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Muzika! A Celebration of Czech and Slovak Music
NMM 10525. Keyed trumpet by Eduard Johann Bauer, Prague, late 1830s. Held horizontally, with the five keys played with the left hand. Keyed trumpets were a short-lived invention to try and play all the notes of the scale, which could not be done with natural trumpets, which depended on the harmonic series. They were soon made obsolete, however, by the invention of valves, which is why keyed trumpts are so rare. Eduard Johann Bauer (1811-1871) received his license as a brass instrument maker in 1836. He took over the workshop of his father, who had built at least one five-keyed trumpet, preserved in Kraslice.
Joe R. and Joella F. Utley Collection, 2003.
The trumpet's five closed keys have flat round heads and pivot in rectangular brass saddles with leaf springs. According to contemporary tutors, the keys, beginning with the one nearest the bell, serve the following notes: 1) g-sharp (little finger); 2) a (ring finger); 3) b-flat (index finger); 4) b-natural (index finger); and, 5) f2 (middle finger).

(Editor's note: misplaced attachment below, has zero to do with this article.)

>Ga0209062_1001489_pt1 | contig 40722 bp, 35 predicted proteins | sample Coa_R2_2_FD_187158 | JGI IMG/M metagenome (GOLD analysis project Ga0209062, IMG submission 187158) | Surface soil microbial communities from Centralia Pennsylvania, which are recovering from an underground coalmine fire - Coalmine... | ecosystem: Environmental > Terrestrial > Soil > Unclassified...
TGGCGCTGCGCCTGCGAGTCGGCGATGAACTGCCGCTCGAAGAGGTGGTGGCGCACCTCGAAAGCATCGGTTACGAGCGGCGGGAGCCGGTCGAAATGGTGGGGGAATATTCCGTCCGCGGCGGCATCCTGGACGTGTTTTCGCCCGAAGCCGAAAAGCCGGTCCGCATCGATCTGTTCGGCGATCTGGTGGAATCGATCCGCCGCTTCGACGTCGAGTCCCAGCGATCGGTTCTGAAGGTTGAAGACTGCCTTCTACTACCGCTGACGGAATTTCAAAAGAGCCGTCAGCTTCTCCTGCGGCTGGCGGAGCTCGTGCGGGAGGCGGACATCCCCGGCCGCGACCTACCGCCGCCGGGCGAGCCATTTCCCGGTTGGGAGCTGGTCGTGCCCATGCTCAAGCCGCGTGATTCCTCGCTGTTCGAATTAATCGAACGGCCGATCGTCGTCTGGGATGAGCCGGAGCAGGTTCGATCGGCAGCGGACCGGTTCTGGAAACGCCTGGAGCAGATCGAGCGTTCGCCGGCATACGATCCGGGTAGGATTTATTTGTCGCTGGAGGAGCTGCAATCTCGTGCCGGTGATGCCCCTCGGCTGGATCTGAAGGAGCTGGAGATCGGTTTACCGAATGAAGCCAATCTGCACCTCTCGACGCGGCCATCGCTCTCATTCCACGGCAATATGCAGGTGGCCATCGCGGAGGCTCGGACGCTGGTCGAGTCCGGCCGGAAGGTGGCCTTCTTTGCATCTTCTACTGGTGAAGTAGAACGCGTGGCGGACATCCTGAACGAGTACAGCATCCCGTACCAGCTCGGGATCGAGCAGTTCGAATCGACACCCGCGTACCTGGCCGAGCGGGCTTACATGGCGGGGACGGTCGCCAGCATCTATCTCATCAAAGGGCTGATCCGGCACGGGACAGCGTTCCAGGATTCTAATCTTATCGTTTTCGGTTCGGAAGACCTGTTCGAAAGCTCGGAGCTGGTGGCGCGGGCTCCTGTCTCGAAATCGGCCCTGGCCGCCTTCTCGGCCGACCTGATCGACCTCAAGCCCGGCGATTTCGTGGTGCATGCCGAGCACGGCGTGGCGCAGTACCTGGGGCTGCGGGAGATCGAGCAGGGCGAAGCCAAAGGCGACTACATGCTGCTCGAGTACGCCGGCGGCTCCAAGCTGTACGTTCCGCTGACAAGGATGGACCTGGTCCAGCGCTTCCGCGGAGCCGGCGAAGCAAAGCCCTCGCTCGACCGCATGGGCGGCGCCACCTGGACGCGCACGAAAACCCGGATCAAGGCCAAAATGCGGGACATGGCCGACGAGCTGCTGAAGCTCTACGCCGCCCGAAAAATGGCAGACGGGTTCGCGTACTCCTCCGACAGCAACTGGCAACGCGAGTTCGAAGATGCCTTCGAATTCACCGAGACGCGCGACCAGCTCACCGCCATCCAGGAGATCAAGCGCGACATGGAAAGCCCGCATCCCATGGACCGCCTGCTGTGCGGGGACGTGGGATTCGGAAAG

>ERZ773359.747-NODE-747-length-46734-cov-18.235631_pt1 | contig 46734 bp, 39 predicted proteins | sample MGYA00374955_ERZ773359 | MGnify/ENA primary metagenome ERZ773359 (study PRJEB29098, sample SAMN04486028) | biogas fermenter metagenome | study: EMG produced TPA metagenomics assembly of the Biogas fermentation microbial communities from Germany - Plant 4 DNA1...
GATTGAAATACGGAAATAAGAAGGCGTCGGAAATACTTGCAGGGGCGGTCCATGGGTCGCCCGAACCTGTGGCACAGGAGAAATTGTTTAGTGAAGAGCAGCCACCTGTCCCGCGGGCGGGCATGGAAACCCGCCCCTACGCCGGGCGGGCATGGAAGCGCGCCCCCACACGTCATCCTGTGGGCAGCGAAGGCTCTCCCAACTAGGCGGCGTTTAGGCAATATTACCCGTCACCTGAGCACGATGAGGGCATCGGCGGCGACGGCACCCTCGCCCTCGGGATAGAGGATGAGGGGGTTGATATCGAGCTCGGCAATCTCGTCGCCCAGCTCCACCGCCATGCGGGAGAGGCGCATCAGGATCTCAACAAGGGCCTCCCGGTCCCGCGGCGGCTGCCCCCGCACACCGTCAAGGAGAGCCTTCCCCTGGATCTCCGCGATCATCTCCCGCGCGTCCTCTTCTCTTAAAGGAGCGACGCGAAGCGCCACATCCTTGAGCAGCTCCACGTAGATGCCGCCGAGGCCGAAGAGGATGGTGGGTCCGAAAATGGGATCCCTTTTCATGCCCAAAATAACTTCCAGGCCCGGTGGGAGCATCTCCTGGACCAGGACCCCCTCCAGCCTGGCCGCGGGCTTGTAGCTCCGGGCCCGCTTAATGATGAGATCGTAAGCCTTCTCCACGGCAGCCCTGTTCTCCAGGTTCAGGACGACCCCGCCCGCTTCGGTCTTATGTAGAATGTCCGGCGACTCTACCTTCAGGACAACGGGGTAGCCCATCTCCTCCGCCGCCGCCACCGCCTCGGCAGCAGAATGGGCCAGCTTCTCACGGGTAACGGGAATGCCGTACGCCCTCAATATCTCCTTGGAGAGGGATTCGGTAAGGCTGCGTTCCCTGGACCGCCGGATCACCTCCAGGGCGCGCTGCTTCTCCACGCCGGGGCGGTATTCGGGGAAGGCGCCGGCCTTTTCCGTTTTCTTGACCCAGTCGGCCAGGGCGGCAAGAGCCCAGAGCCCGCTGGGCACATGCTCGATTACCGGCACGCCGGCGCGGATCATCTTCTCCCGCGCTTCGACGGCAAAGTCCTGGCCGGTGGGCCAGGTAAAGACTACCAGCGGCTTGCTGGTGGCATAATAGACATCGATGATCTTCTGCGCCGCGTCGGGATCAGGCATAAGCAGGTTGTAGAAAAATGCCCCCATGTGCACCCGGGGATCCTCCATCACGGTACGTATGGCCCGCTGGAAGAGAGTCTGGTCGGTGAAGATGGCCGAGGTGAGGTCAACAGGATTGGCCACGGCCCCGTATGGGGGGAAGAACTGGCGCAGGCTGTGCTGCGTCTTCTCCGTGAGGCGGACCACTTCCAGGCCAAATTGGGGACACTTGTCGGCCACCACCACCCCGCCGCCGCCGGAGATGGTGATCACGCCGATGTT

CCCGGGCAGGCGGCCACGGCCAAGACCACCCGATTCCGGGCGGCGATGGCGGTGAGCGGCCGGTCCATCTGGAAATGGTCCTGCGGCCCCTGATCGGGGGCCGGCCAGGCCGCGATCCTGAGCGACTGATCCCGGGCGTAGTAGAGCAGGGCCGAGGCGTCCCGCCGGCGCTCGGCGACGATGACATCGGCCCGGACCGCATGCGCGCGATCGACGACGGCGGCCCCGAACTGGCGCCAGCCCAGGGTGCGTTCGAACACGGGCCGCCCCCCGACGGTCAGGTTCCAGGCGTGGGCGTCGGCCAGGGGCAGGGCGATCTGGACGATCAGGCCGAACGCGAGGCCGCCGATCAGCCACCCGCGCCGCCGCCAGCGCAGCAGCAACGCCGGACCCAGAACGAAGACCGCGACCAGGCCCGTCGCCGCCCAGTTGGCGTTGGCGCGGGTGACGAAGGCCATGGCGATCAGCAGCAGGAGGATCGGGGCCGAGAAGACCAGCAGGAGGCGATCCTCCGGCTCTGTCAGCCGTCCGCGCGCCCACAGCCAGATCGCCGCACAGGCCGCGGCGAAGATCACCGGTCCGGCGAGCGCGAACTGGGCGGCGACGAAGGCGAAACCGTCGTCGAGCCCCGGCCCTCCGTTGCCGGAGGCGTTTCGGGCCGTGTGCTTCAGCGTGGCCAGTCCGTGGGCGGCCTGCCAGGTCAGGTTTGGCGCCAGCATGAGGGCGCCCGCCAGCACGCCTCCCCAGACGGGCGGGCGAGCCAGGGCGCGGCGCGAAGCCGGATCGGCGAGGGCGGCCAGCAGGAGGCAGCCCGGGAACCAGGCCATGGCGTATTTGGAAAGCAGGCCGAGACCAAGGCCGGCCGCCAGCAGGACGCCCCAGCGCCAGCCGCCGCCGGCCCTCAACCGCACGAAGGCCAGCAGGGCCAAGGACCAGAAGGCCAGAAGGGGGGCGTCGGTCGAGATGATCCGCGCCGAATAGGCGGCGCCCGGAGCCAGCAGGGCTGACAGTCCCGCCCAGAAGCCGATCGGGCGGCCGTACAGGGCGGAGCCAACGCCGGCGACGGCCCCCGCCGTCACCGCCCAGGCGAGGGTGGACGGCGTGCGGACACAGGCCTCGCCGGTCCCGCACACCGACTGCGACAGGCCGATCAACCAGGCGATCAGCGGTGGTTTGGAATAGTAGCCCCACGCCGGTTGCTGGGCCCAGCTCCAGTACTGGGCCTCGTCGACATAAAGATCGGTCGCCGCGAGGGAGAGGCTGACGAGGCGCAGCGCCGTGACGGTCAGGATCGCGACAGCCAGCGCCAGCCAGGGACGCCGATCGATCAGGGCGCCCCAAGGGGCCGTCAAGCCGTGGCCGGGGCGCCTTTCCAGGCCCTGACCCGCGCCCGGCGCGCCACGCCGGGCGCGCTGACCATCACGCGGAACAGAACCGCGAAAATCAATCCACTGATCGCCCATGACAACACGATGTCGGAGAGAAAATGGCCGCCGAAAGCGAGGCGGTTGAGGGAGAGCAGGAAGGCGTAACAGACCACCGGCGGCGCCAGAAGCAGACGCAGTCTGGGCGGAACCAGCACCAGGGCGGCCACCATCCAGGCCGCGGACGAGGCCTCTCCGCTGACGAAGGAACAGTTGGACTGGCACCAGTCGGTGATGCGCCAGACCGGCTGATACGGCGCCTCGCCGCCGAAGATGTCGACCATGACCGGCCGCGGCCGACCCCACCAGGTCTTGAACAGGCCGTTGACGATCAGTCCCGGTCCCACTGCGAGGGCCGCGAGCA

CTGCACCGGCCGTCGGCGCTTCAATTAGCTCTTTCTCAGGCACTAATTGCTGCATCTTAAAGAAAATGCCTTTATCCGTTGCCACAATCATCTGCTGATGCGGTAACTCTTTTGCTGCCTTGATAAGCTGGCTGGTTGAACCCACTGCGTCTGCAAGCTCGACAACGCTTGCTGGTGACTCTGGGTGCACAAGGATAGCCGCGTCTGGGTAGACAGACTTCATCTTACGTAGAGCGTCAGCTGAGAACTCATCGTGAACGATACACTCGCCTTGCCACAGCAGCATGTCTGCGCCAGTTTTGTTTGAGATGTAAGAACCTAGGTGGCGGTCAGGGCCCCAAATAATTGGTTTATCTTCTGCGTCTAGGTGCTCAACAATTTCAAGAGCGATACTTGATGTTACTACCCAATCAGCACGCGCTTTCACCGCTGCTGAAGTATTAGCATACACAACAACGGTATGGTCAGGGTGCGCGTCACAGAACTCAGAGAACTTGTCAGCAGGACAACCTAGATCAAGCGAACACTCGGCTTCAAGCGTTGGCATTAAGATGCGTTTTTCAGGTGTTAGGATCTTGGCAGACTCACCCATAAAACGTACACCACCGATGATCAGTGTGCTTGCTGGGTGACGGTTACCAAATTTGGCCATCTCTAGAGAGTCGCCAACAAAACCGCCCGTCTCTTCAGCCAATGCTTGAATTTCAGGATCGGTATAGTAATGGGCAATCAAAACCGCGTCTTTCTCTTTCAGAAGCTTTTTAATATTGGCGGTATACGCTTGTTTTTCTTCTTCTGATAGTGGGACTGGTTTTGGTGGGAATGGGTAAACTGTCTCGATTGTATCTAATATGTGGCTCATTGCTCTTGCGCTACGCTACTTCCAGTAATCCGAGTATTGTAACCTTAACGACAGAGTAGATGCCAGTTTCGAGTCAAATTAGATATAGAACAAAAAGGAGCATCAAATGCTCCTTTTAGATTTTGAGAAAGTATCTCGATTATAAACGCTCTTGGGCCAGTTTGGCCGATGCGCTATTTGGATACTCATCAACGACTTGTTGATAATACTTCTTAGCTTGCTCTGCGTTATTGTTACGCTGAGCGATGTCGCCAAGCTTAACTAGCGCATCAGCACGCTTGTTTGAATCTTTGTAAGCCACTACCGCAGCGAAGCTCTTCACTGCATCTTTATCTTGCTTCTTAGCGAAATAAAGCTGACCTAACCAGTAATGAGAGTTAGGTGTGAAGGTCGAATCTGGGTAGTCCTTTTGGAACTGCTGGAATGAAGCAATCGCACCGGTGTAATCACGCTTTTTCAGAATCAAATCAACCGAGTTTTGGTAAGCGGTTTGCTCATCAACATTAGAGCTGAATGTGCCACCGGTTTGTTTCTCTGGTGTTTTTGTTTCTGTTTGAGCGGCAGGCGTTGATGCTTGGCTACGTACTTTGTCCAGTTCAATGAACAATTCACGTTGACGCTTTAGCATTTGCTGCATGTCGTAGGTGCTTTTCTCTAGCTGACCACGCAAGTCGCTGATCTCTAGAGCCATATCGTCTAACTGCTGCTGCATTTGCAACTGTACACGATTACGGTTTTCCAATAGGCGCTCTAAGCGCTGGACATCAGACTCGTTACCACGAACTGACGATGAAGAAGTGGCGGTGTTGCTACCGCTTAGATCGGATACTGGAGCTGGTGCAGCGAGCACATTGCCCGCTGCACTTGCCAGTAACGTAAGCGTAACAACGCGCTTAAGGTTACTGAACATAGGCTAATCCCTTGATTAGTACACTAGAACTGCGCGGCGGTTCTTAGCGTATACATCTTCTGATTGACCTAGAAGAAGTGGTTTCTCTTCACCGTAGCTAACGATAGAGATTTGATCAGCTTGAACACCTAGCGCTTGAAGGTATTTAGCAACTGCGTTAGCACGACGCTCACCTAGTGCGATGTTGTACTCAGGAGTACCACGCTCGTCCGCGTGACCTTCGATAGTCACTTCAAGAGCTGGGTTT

This relatively late example might have been used in a military band, and is stamped on the garland, K K befugte Instr: Fabrik [double eagle] des Ed. Joh. Bauer in Prag (Royal imperial privileged instrument manufacture of Ed. Joh. Bauer in Prague). The garland ends in a typical Bohemian bell rim, which is hollow with impressed diagonal hatching, rather than having a wire insert.
Second half of signature stamp: [double eagle] des Ed. Joh. Bauer in Prag. Translation: of Eduard Johann Bauer in Prague.